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Separating Prisoners with AIDS a Good Start
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It is good news that the government is planning to separate prisoners diagnosed with HIV/AIDS so that they can receive better care. This is apart from the free medication the country provides for all citizens testing positive for HIV/AIDS.

The plan being jointly drafted by the ministries of public security, health and justice sends a message that consideration of human rights has been integrated into the custody of prisoners.

A special program has already been put into practice in five prisons for special care of prisoners with HIV/AIDS, and it will be introduced to all prisons nationwide.

It is indeed a problem for police and prison personnel to take care of sentenced prisoners or suspects who are confirmed as being infected with the virus.

On the one hand, the psychology of these prisoners or suspects may be abnormal. Some of them scratch police officers or even try to stab them with needles in their attempt to use the disease as a weapon to dodge punishment.

On the other hand, police officers and prison guards lack special training in both knowledge and skills in handling people with HIV/AIDS, who are both prisoners and patients. It is impossible to treat them only as prisoners or only as patients.

Some police departments choose to release them. But there is a great danger when they are at large because they may commit more crimes, thinking that as HIV/AIDS patients they will never be jailed. Equally serious, some may spread the virus to others.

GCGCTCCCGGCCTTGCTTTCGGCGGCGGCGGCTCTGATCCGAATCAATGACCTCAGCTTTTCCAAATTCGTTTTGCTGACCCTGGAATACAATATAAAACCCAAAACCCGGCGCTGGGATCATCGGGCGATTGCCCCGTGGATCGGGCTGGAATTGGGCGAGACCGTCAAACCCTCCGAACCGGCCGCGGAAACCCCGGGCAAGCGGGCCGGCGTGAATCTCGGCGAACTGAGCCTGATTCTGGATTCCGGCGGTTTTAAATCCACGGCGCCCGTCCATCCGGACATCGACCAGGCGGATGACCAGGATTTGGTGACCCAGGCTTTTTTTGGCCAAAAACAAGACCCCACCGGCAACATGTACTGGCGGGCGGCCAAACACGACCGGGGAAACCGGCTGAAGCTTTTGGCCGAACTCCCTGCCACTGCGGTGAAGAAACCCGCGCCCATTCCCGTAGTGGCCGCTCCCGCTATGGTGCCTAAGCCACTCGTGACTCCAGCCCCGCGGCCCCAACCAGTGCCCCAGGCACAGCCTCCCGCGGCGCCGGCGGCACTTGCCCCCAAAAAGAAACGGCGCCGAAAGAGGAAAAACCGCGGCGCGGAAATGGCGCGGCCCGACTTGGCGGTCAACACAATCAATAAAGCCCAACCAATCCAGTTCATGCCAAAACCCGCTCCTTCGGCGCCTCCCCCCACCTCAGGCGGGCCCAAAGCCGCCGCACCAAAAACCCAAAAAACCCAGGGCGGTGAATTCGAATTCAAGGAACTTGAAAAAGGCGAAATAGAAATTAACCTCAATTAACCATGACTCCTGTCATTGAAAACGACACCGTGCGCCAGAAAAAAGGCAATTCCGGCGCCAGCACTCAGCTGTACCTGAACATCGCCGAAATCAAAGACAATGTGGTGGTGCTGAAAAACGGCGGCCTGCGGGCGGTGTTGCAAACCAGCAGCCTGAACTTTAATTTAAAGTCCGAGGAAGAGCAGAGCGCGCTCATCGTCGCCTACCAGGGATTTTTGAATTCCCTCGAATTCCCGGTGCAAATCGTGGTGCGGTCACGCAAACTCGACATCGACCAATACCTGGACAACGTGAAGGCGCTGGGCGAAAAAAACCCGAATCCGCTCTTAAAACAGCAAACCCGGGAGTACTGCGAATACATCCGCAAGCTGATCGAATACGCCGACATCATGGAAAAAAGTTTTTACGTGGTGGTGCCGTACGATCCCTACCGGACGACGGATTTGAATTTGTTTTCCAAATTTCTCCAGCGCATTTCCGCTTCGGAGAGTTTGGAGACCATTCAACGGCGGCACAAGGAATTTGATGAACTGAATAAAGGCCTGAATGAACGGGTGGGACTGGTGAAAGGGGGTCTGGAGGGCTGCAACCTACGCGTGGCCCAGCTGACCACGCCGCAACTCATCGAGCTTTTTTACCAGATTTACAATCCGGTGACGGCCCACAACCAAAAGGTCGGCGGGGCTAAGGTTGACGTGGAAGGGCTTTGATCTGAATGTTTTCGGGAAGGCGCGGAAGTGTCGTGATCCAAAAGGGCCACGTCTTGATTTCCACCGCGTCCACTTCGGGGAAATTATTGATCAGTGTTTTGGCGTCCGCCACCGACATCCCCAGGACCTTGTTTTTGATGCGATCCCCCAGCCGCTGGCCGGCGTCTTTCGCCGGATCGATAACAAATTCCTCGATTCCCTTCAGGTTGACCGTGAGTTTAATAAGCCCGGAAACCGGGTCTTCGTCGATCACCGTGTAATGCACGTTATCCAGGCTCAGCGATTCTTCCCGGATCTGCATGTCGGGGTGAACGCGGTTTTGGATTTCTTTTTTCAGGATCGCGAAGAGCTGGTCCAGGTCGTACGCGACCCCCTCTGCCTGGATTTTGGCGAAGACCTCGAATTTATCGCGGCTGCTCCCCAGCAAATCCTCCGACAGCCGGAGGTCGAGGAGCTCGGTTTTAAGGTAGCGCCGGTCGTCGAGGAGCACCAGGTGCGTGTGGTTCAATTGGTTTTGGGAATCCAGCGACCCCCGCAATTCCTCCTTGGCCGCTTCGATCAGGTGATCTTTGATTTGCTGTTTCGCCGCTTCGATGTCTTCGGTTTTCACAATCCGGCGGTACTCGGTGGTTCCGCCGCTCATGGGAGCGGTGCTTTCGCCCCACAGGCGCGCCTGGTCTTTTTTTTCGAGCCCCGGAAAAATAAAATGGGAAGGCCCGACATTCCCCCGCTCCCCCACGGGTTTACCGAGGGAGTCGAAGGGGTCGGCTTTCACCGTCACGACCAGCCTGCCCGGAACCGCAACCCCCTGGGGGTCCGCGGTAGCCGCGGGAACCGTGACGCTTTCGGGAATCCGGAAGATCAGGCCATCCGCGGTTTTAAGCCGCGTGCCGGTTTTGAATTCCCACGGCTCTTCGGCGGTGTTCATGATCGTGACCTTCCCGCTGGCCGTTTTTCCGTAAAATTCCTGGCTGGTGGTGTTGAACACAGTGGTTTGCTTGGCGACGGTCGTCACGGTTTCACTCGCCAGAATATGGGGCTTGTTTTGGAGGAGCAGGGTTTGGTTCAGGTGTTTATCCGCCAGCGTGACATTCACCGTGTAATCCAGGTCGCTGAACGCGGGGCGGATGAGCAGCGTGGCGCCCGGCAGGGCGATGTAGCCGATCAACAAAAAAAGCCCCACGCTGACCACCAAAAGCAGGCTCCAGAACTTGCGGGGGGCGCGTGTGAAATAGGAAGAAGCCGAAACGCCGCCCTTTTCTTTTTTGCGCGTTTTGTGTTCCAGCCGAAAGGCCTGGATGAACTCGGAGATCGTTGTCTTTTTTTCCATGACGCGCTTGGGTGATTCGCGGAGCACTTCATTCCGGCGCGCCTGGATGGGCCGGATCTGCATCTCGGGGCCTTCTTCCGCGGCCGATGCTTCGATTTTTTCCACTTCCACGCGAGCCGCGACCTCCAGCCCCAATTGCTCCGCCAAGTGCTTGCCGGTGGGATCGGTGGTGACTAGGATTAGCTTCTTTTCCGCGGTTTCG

There are instances of HIV/AIDS patients intentionally spreading the virus to others. There are also thieves, who, reportedly, intentionally contract the virus with the assumption that as HIV/AIDS patients, they will never be jailed no matter how illegal their activities are.

Putting such prisoners in separate wards and giving them special care serves both justice and ethical treatment of prisoners as patients.

We face another challenge in spreading knowledge about AIDS prevention and the importance of using condoms to those working in recreational venues. Some worry that we may encourage the illegal sex business by doing so, but leaving sex workers vulnerable to the virus is against ethical principles.

Fortunately, a growing number of localities understand the importance of education in AIDS prevention for those most at risk.

(China Daily April 5, 2007)

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